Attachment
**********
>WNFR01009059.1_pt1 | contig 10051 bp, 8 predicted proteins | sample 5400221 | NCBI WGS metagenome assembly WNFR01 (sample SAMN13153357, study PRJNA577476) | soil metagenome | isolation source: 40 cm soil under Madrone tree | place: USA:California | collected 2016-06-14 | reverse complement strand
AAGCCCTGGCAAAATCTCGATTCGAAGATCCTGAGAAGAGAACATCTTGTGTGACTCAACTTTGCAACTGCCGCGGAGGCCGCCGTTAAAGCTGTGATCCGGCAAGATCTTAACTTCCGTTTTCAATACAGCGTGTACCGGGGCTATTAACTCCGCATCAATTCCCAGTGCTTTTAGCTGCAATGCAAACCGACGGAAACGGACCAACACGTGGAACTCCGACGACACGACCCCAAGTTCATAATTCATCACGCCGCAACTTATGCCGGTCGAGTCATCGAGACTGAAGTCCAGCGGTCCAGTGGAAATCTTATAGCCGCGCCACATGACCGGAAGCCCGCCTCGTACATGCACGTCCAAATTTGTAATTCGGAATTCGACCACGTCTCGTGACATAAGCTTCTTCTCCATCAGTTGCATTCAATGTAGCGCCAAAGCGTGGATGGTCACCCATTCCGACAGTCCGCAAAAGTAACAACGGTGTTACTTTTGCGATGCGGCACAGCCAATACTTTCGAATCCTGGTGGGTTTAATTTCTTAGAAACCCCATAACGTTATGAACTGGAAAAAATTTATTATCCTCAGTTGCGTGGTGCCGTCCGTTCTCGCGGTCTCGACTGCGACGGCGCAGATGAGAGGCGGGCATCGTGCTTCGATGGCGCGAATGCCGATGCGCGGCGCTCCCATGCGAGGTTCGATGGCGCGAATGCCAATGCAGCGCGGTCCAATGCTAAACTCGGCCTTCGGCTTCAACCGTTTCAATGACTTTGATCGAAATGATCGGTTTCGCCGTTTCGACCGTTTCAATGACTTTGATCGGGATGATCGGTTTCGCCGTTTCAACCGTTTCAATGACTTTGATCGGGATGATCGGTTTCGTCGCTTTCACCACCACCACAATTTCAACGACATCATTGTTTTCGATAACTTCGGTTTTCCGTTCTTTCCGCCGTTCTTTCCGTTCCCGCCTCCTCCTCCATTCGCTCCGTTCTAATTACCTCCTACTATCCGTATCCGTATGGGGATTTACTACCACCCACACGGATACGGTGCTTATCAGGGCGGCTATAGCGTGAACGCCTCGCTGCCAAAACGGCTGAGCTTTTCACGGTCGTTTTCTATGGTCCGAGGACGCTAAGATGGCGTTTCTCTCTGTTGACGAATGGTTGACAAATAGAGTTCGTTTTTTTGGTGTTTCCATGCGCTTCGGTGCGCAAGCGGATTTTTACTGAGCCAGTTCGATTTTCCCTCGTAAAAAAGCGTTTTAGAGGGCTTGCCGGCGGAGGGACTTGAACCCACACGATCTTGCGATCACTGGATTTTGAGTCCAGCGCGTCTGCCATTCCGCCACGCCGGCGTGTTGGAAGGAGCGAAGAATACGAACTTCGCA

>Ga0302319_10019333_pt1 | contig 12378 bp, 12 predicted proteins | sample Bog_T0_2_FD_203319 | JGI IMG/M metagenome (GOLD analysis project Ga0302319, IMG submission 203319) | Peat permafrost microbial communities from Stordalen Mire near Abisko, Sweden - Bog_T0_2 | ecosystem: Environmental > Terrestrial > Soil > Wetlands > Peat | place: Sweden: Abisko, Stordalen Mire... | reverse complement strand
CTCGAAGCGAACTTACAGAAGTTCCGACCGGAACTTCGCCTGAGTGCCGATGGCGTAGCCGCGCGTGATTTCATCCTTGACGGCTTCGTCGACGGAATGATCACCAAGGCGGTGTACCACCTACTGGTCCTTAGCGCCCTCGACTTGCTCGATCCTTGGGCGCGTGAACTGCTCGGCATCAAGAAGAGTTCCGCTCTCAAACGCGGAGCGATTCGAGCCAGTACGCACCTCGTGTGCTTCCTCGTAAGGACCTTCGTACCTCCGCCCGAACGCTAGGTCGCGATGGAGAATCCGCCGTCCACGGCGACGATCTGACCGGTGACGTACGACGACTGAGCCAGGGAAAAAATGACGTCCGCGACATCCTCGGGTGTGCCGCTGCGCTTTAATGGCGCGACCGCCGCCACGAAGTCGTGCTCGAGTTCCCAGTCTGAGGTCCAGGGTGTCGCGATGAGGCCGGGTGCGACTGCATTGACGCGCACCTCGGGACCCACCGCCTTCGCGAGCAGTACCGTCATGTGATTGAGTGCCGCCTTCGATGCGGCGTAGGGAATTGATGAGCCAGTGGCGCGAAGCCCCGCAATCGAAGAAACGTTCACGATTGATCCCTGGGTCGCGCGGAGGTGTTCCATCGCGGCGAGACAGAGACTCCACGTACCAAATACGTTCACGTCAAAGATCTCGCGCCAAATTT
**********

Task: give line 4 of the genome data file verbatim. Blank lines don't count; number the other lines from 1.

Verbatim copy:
CTCGAAGCGAACTTACAGAAGTTCCGACCGGAACTTCGCCTGAGTGCCGATGGCGTAGCCGCGCGTGATTTCATCCTTGACGGCTTCGTCGACGGAATGATCACCAAGGCGGTGTACCACCTACTGGTCCTTAGCGCCCTCGACTTGCTCGATCCTTGGGCGCGTGAACTGCTCGGCATCAAGAAGAGTTCCGCTCTCAAACGCGGAGCGATTCGAGCCAGTACGCACCTCGTGTGCTTCCTCGTAAGGACCTTCGTACCTCCGCCCGAACGCTAGGTCGCGATGGAGAATCCGCCGTCCACGGCGACGATCTGACCGGTGACGTACGACGACTGAGCCAGGGAAAAAATGACGTCCGCGACATCCTCGGGTGTGCCGCTGCGCTTTAATGGCGCGACCGCCGCCACGAAGTCGTGCTCGAGTTCCCAGTCTGAGGTCCAGGGTGTCGCGATGAGGCCGGGTGCGACTGCATTGACGCGCACCTCGGGACCCACCGCCTTCGCGAGCAGTACCGTCATGTGATTGAGTGCCGCCTTCGATGCGGCGTAGGGAATTGATGAGCCAGTGGCGCGAAGCCCCGCAATCGAAGAAACGTTCACGATTGATCCCTGGGTCGCGCGGAGGTGTTCCATCGCGGCGAGACAGAGACTCCACGTACCAAATACGTTCACGTCAAAGATCTCGCGCCAAATTT